Civil aerospace (components to the main domestic producer (Hindustan Aeronautics Ltd: HAL tenders can be found on www.hal-india.com; sheet metals and forgings, aerospace-related software, Maintenance, Repair and Overhaul (MRO) of civil aircrafts, simulation and simulators, training and consultancy in all aspects of aviation, private jets, cargo services)
Biotechnology and pharmaceuticals (clinical trials, pharmaceutical generics, diagnostics and pathology laboratory equipment)
Construction (retail development: malls and multiplexes, hospitality industry, healthcare, Special Economic Zones, integrated townships, green buildings, regeneration)
Creative and media (marketing of UK location, high-technology cinematographic equipment, joint venture productions, dubbing, project management expertise, multiplexes, post-production and animation (2D, 3D, Flash productions, distribution); Radio studio equipment and content developers, pre-production and post-production technologies and software, recording equipment, music managers; Design; English books, E-Publishing)
Education & Training (diploma, graduate degree, post graduate and research degrees in following subjects: Engineering and technology, architecture, hotel management and catering technology, pharmacy applied arts and crafts, Post Graduate Degree in Management (MBA), Post Graduate Degree in Computer Application (MCA), Franchises and distance learning, potential to open campuses in India, equipment for schools in the early years and primary segments)
Environment (air pollution control: AAQS, dioxins/furans monitors, high-temperature-small capacity bag filters technology for vehicular pollution, continuous ambient air and gaseous emission monitors; hazardous waste management: design, engineer, project-manage, operate and maintain secured landfill sites, biomedical waste management, high-efficiency incinerators, recovery and reuse systems, associated equipment; waste-to-energy and waste-to-compost projects from municipal solid wastes; spent acid recovery and contaminated land remediation; environmental training and consulting: cleaner production, waste minimisation, due diligence, TQEM, environmental auditing; green buildings; energy management: renewable energy projects in solar photovoltaics, wind energy, micro-hydel, geothermal, OTEC, tidal; energy-efficient equipment such as pumps, fans, compressors, lighting systems, combustion systems, WHR systems and consulting and training; plant control software, heavy metals recovery systems, package treatment plants for metal-finishers, oil recovery systems for refineries, anaerobic processes for sugar & distillery, paper industries)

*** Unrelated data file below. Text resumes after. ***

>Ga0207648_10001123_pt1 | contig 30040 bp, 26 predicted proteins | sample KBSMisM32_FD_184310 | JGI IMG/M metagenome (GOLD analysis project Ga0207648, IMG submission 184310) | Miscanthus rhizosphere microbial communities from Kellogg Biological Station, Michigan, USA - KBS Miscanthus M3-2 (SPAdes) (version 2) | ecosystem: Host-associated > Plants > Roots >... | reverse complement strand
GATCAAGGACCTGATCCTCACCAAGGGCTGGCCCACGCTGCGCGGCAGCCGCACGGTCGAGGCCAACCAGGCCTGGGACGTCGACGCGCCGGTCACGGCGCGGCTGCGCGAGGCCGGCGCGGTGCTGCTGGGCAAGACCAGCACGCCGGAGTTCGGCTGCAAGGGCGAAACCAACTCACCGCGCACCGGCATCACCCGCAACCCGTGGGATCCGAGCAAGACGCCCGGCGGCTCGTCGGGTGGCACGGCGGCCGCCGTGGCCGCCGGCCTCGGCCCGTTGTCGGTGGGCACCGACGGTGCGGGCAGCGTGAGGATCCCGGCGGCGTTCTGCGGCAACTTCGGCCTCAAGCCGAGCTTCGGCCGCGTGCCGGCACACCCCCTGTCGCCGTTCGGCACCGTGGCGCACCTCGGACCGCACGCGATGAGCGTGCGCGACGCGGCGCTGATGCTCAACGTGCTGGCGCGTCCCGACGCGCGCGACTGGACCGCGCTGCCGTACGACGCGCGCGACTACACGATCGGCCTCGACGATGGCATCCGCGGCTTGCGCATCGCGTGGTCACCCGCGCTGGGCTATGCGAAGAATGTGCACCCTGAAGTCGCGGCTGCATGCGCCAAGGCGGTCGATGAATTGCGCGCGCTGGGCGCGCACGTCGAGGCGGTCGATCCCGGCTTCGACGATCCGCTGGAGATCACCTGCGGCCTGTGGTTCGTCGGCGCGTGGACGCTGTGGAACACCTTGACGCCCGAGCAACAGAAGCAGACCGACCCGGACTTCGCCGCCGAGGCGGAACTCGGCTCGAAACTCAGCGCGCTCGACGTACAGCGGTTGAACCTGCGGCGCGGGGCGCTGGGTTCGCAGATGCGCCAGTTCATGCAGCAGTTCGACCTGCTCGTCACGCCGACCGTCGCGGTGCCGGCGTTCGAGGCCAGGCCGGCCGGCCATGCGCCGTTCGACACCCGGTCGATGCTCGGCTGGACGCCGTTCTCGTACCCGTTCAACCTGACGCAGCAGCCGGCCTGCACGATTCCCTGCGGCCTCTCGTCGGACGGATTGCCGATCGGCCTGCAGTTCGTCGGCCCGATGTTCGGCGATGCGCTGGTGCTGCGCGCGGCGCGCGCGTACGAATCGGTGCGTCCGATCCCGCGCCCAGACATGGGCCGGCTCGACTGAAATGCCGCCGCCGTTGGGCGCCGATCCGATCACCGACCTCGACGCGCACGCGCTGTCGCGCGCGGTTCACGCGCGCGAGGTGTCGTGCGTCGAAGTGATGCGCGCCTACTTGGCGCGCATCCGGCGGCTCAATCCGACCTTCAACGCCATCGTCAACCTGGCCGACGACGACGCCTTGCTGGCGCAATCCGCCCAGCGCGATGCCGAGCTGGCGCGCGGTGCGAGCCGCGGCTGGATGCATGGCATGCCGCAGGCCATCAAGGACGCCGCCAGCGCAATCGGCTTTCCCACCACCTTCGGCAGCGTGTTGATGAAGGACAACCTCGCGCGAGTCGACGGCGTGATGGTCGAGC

Financial and legal services
Healthcare and medical (hospital infrastructures, health insurance, diagnostic centres and pathology laboratories, medical equipment, emergency medical services and trauma care, niche medical consumable, telemedicine, medical education and training, retail healthcare)
ICT (applications, solutions and tools into the SME segment, software testing and quality assurance tools, software and automation consulting in legacy segments such as core-banking, finance, legal and healthcare; gaming and creative content, training and Certification, E-governance consulting and implementation, IT Security)
Mining (supply of equipment and technology in all areas of the steel value chain: iron ore mining, mineral processing and beneficiation, blast furnace, design, capacity enhancements and retrofitting, steel making and continuous casting (slab/billet) facilities, advanced process control and automation systems, energy optimising processes, high quality refractory materials, and environment management technologies; low ash metallurgical coal and various grades of steel scrap such as HMS1 & 2 and shredded scarps, razor blade strips, high-tensile and special alloy steel rolled sections and plates, tool steels, cold-rolled grain-oriented and non-grain oriented (CRGO/CRNO) steels, high-pressure seamless-steel pipes for oil and gas industries, and corrosion-resistant steel sections for off-shore drilling rigs. Aluminium sector: mining (equipment), furnace technologies, refractory materials and instrumentation & process control, coal mining and washing, retrofitting of boilers and turbines)
Oil and gas